Those skilled in the art will now appreciate that a delayed action irreversible humidity indicator has been described which avoids premature actuation due to temporary exposure to relatively high humidity conditions during initial packaging of long term storage containers and during periodic desiccant recharging operations. While the present invention has been described with regard to a preferred embodiment thereof, the description is for illustrative purposes only and is not to be construed as limiting the scope of the invention. Various modifications and changes may be made by those skilled in the art without departing from the true spirit and scope of the invention as defined by the appended claims.

Patent Citations
Cited PatentFiling datePublication dateApplicantTitle
US2214354 *Dec 29, 1937Sep 10, 1940Marjorie G SnellingDampness detecting and indicating device
US2249867 *Jan 15, 1938Jul 22, 1941Marjorie G SnellingDampness detecting and indicating device
US2716338 *Apr 8, 1954Aug 30, 1955Blinn Welford CButton type package humidity indicator
US2787238 *Apr 4, 1955Apr 2, 1957Richard W LuceHygrometric indicator
US2876321 *Apr 7, 1958Mar 3, 1959Honeywell Regulator CoHumidity responsive resistor
US3198163 *Feb 13, 1963Aug 3, 1965Cadillac ProductsIndicator device
US3425388 *Nov 13, 1967Feb 4, 1969Cascade Ind IncHumidity indicator
US3680364 *Jun 22, 1970Aug 1, 1972Carrier Roger EMonitoring humidity
US3788128 *Jan 10, 1972Jan 29, 1974Battelle Development CorpHumidity indication
US3816575 *Sep 10, 1971Jun 11, 1974Lion Fat Oil Co LtdMethod for preparing a porous thermoplastic resin sheet
US3898172 *May 3, 1973Aug 5, 1975Us EnergyIrreversible humidity indicator
US4034609 *Jan 2, 1976Jul 12, 1977Fuller David LDigital sensing device
US4063452 *Feb 13, 1976Dec 20, 1977Minnesota Mining And Manufacturing CompanyMethod and device for monitoring vapor concentration at a phase interface
US4098120 *Jun 6, 1975Jul 4, 1978Minnesota Mining And Manufacturing CompanyHumidity indicating method and device
US4150570 *Jul 12, 1977Apr 24, 1979Fuller David LHumidity sensing device
US4195058 *Aug 30, 1978Mar 25, 1980Allied Chemical CorporationFor monitoring shelf life; color response
Non-Patent Citations
Reference
1"Flow of Fluids Through Porous Materials" by Collins, pp. 1-11, copyright 1961.
2"Relative Humidity and Concrete Curing", Battelle Development Corporation (brochure), copyright 1983.
3 *Flow of Fluids Through Porous Materials by Collins, pp. 1 11, copyright 1961.
4 *Relative Humidity and Concrete Curing , Battelle Development Corporation (brochure), copyright 1983.
Referenced by
Citing PatentFiling datePublication dateApplicantTitle
US5922551 *Mar 20, 1997Jul 13, 1999Accumetrics, Inc.Agglutrimetric platelet binding assays in blood
US5968386 *Dec 18, 1997Oct 19, 1999Ford Motor CompanyMethod for protecting electronic components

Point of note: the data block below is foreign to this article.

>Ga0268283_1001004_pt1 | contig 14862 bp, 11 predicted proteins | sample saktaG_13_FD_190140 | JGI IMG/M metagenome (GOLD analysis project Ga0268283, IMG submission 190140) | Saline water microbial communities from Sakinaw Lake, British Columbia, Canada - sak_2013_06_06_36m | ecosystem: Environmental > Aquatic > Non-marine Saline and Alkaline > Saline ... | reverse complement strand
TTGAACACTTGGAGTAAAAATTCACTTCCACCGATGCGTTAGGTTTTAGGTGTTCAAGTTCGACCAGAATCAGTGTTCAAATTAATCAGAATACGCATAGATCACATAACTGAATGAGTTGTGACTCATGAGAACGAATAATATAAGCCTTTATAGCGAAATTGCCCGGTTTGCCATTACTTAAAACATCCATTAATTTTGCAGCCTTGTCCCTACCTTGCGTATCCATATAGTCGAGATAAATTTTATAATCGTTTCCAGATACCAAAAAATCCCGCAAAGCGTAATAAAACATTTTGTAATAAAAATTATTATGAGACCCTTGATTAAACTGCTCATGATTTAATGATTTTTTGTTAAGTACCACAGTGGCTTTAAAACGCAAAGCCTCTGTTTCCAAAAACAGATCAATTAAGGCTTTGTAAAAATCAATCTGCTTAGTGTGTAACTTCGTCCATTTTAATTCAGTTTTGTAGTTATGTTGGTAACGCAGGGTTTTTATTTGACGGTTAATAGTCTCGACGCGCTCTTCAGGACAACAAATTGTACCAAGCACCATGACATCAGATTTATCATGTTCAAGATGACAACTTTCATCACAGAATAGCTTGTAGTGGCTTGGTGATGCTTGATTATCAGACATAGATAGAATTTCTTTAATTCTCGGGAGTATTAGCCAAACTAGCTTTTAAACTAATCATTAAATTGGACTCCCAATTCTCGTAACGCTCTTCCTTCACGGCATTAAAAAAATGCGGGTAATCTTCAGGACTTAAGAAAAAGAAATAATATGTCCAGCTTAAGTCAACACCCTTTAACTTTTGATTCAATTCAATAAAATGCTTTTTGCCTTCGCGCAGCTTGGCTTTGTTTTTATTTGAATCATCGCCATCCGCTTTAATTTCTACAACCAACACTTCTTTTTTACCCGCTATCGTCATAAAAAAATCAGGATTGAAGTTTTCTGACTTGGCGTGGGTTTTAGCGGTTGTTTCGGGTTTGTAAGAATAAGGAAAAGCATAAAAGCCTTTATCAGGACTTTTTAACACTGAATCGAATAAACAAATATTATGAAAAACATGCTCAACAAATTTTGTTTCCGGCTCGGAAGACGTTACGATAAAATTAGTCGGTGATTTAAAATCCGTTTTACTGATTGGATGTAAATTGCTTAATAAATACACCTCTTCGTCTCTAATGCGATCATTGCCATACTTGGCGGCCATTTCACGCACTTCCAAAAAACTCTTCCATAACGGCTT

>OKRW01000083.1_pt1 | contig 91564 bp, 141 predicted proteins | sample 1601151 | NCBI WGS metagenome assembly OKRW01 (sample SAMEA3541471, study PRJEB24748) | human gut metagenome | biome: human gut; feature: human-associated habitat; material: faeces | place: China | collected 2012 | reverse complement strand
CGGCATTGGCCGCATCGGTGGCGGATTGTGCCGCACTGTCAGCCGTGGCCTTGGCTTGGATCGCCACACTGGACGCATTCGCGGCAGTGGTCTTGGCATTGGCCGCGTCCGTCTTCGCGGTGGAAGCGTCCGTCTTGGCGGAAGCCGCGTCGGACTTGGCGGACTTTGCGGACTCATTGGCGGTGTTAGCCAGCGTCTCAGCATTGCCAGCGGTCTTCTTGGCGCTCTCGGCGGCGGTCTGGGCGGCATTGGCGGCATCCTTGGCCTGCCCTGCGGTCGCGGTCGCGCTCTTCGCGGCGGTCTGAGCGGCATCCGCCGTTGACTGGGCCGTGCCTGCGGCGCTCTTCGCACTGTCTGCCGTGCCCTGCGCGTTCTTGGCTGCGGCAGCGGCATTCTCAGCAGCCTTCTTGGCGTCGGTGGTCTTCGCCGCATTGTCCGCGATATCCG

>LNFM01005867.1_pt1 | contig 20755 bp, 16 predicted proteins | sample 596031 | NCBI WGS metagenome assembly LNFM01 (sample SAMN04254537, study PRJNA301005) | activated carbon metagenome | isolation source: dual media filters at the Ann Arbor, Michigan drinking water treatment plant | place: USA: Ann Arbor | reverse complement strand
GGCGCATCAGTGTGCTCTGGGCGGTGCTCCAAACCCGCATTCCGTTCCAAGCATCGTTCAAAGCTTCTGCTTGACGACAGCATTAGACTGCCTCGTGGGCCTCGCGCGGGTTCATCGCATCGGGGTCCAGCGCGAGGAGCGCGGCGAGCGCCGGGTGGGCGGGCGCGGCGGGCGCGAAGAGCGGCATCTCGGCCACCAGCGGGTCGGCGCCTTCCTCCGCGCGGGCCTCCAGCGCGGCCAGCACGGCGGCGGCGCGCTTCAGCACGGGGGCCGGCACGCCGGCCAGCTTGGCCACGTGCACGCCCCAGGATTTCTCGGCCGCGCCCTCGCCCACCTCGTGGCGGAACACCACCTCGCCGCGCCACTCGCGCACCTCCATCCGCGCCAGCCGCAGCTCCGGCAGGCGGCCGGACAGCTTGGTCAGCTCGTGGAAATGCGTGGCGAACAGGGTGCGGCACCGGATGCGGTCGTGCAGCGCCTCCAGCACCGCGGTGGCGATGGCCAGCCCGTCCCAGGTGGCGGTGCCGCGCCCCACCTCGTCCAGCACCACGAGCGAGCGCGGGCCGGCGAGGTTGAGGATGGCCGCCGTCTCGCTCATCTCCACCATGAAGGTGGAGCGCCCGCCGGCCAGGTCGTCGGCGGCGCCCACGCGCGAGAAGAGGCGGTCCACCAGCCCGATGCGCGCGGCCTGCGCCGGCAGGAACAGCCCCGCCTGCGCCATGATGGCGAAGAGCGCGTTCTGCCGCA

US6182507Dec 8, 1998Feb 6, 2001The United States Of America As Represented By The Secretary Of The NavyMechanical water sensor
US6536370 *Nov 25, 1998Mar 25, 2003Advanced Micro Devices, Inc.Elapsed time indicator for controlled environments and method of use
US6663679 *May 23, 2002Dec 16, 2003William P. DuncanHigh intensity, non-reversing humidity indicator
US6698378 *Sep 12, 2000Mar 2, 2004Sud-Chemie Inc.Irreversible humidity indicator cards
US6877457Feb 26, 2004Apr 12, 2005Sud-Chemie Inc.Irreversible humidity indicator cards
US7553450Jan 8, 2007Jun 30, 2009Appealing Products, Inc.detector used in shipping or storing electronic components to determine the humidity exposure history; elongate housing has chromogenic material in interior, visible indication as the water contacts the chromogenic material; quantitative analysis, cost efficiency, simple; nonleaking
US8671739Dec 10, 2010Mar 18, 2014Clariant Prosukte (Deutschland) GmbHIndicator material and indicator device comprising said indicator material
US8707762Nov 4, 2011Apr 29, 2014John Gardner PfanstiehlLow cost humidity and mold indicator for buildings
US20130052848 *Aug 31, 2011Feb 28, 2013Jason SloeyPortable electronic devices with moisture control and moisture indication features
DE102009004393A1 *Jan 8, 2009Nov 11, 2010Eads Deutschland GmbhAkkumulierender Feuchtesensor
EP2320226A1 *Nov 5, 2010May 11, 2011Fraunhofer-Gesellschaft zur Förderung der angewandten Forschung e.V.Deliquescence moisture indicator and its use
EP2463650A1Dec 10, 2010Jun 13, 2012Süd-Chemie AGIndicator material and indicator device comprising said indicator material
WO2003054528A1 *Dec 12, 2002Jul 3, 2003Alf AndersenSensor
Classifications
U.S. Classification116/200, 73/29.02, 73/73
International ClassificationG01N31/22
Cooperative ClassificationG01N21/81, G01N31/222
European ClassificationG01N31/22C, G01N21/81
Legal Events
DateCodeEventDescription
May 12, 2000FPAYFee payment
Year of fee payment: 12
Apr 18, 1996FPAYFee payment
Year of fee payment: 8
Mar 23, 1992FPAYFee payment
Year of fee payment: 4
Dec 27, 1988ASAssignment
Owner name: AGM CONTAINER CONTROLS, INC.
Free format text: CHANGE OF NAME;ASSIGNOR:AGM CARGO-TIES, INC.;REEL/FRAME:004990/0389
Effective date: 19881208